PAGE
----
Now as to who shall manage the affaire of State. Once the system is organized and fairly started, the whole management of State affairs will be as simple as the management of any ordinary business concern. Then an ever-increasing supply of trained and educated men will be forthcoming to fill positions of all grades from the lowest up to the highest. There will be no scrambling as at present: every aspirant must first qualify himself, and then work his way steadily up or remain at a standstill, according to his inclinations and merits. Every position will be open to the competition of those who have qualified themselves by passing necessary examinations and serving in subordinate positions in the department to which they belong.
Such is a rough sketch of a system of government such as I hope will one day exist in reality in this my country; by the adoption of which she may really become the first among nations, for it is based on the principle that unity is strength. At present we have that weakest of Government, "a house divided against itself." Each man for himself seems to be our motto. Each province, each district, all are for themselves. To every man, woman, and child in New Zealand I would say forget, for one single day page 9 even, forget self forget, family, forget district, province, all but country, and bend your whole mind, heart, and soul to the task of thinking how she may be rescued from the band of legalized political brigands who are now engaged in such fierce contention to see who shall have the spending of the spoil which they unite in taking from ourselves. We are the Government, we the State: these men should, but do not, represent us. Let us send men to our next Parliament pledged to do our bidding, to represent us in reality, or forfeit their seats to men who will do our will. I have offered my mite, and will give more; let others do the same, and so arrive at some definite plan of action. Let us not be led by the nose by either party, but show both that we, the people, are the masters, they the servants. It matters little which party wins unless some really sound scheme of State management be submitted in place of that which is being broken up. Let us be a united nation and we may become a leading one. In place of being a borrowing colony, over head and ears in difficulty and debt, we may become a lusty, powerful nation, lending from our abundance, happy in substantial prosperity, free from taxation and debt, free from individual tyranny, governed by ourselves, but with the best men our national system of education and training can produce at the head of our affairs, and sending forth our armies of intelligence and industry to colonize and civilize the nations of the old world, as they in their day sent out their mixed armies of intelligence and ignorance, industry and idleness, to occupy the waste places of the earth. But with still other armies at home making a smiling garden of the wilderness, engaged on stupendous works of irrigation, draining, and other means of making the waste places productive, such as could never have been undertaken by the individual. Agriculture carried to the highest point of perfection, and on a scale of grandeur beside which the most gigantic performances of the present day would sink into insignificance. Commerce without its roguery, adultery, and robbery, on an equally grand scale. Vessels to and from all parts of the world, bearing exchanges of wealth in the form of produce.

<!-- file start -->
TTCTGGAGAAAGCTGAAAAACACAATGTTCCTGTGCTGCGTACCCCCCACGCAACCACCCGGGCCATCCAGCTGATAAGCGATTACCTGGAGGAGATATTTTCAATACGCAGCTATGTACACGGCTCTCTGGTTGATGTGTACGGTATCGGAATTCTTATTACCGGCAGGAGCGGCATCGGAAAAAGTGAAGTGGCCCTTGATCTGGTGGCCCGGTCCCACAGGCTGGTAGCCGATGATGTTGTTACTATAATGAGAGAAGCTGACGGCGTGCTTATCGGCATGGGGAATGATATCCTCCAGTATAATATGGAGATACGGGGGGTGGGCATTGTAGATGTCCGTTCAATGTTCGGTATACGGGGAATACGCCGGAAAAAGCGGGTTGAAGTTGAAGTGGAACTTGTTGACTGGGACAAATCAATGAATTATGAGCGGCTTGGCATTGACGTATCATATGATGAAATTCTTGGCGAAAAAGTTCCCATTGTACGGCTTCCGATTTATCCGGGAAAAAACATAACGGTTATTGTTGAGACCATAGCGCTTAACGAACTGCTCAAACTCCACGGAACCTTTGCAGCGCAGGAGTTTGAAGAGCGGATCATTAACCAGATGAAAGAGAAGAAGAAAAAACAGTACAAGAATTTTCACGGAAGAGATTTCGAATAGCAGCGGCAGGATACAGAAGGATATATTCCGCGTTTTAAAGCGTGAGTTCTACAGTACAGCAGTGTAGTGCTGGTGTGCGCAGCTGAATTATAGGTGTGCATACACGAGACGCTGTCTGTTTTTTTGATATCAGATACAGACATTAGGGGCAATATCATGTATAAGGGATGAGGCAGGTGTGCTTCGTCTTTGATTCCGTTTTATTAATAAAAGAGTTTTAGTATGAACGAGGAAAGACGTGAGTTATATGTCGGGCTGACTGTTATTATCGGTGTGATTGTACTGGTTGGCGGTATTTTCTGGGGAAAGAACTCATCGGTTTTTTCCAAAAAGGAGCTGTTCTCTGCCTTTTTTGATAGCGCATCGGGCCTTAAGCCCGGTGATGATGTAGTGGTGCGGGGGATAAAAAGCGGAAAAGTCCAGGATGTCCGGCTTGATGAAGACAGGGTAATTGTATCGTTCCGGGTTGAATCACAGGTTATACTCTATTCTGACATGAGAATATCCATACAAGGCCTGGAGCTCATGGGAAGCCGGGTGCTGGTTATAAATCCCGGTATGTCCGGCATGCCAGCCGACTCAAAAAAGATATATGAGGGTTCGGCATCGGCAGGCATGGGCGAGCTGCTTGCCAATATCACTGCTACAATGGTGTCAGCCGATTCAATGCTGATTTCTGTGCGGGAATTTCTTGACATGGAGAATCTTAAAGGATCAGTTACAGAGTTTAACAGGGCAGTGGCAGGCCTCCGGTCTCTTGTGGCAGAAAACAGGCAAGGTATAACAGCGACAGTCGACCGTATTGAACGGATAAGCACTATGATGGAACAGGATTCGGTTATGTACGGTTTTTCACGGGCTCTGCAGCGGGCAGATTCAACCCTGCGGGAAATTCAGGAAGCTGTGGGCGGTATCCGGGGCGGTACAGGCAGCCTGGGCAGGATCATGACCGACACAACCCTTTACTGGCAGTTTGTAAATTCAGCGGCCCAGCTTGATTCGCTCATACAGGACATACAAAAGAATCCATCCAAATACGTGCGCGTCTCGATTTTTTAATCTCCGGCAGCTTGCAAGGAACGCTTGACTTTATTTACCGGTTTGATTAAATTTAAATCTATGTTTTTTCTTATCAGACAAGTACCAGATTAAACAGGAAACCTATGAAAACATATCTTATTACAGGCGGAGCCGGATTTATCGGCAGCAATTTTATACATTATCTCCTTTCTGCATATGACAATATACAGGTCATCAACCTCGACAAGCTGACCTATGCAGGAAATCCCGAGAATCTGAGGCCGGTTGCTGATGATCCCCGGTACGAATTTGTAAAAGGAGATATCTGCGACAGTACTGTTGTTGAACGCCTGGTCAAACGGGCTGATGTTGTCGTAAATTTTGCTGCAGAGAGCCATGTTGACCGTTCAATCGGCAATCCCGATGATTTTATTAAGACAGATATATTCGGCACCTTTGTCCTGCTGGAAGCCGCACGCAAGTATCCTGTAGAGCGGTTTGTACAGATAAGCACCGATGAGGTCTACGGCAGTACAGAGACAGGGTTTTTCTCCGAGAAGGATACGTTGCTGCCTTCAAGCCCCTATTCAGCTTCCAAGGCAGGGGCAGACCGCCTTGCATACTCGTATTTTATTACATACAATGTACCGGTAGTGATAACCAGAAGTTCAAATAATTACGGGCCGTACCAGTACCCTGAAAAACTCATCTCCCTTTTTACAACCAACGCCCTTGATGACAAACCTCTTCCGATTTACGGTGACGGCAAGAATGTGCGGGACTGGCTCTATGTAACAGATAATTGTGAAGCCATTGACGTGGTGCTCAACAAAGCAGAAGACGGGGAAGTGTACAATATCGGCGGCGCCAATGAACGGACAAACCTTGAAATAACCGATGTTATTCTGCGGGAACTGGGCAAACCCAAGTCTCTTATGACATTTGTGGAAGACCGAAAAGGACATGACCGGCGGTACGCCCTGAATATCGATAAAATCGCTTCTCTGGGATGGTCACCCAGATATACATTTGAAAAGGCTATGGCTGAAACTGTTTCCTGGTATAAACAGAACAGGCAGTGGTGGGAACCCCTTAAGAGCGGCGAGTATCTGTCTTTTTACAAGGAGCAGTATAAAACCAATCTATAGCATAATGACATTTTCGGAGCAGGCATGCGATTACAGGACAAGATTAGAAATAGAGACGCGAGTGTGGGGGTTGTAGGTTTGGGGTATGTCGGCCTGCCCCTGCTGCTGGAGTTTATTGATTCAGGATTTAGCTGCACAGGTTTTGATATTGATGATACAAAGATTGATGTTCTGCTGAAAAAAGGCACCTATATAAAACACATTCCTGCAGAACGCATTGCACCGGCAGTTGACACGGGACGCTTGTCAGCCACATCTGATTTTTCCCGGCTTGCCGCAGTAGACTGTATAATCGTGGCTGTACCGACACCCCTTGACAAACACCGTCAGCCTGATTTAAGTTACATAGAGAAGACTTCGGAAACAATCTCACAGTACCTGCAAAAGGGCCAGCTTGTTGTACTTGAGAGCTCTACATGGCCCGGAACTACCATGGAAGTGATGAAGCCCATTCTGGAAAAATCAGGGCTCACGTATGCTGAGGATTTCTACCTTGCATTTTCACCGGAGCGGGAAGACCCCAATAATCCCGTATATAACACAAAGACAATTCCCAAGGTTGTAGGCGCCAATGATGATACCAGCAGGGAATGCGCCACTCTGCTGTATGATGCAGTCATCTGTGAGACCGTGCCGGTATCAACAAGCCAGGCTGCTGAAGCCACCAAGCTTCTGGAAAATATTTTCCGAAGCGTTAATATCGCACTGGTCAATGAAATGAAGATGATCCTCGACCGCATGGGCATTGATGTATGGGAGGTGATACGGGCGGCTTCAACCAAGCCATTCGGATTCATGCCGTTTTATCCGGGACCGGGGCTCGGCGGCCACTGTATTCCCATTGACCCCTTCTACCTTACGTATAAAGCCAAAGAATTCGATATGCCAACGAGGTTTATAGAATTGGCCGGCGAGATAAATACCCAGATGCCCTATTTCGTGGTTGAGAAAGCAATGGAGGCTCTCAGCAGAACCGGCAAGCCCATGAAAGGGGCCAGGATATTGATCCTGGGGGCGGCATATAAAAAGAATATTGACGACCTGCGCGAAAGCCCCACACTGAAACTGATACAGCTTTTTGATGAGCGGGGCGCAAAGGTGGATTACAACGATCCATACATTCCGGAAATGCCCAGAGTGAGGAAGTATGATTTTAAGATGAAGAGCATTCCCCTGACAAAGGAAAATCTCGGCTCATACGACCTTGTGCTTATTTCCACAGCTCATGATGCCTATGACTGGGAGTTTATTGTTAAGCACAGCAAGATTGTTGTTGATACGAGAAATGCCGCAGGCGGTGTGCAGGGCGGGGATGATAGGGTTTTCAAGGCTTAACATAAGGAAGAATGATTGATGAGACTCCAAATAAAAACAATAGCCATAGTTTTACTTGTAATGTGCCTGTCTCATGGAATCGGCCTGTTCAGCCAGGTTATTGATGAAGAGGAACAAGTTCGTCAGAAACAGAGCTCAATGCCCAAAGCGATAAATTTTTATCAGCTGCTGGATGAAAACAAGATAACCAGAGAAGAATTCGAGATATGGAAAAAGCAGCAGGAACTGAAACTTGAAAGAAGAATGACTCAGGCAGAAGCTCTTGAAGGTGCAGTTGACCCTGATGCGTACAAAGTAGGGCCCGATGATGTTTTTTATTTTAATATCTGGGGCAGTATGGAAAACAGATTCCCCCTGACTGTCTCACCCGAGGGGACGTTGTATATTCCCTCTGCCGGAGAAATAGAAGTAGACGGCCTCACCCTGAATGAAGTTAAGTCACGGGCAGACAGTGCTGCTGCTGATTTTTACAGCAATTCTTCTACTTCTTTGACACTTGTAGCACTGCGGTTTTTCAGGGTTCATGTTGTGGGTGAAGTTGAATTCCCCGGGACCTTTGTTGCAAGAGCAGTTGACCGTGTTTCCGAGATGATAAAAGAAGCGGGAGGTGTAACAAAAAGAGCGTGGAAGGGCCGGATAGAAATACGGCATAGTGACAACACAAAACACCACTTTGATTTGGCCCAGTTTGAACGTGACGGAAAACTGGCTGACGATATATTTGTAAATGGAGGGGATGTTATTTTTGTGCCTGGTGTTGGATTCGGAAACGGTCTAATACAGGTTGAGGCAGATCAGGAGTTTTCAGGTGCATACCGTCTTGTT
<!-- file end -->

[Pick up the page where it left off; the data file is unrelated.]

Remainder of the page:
All working bees in this army, none of the drones who laugh and grow fat on the accumulation of spoil handed down from generation to generation, on the labours of those who for their lives sake are obliged to pay tribute, and that a heavy tribute, to these drones for the privilege of occupying and utilising what should be their own common heirloom, but which had by their forefathers been alienated for messes of pottage to satisfy their own selfish appetites. But the drones in the hive to-day need not take alarm, for I for one would not urge haste in carrying out this proposal. It is a work of time, and what now exists should page 10 be allowed to die as natural a death as possible, or at least be given ample notice and time to take itself elsewhere, unless it chooses to conform to the altered state of affairs.
The two most pressing wants are the matters of education and taxation. The former should be begun at once, and the latter as soon as possible; but taxation under this system would gradually cease as the value of the national property became enhanced, and, consequently, the revenue therefrom increased. The State should lose no opportunity of acquiring possession of all property not already in its possession, until, in tune, all the country would be national estate, and yield a revenue such as no nation on the face of the earth now enjoys, and afford the means to carry on the great work of improving, by every possible method, the value of the national estate, such as by the construction of public works and otherwise. For the present enough.
If the picture I have thus roughly sketched is not sufficiently clear and distinct for most readers to understand and fill in from their own brains, I will ere long try and find time to fill in the details.
Meanwhile I beg to be allowed to remain, as heretofore,
Sept. 21st, 1875.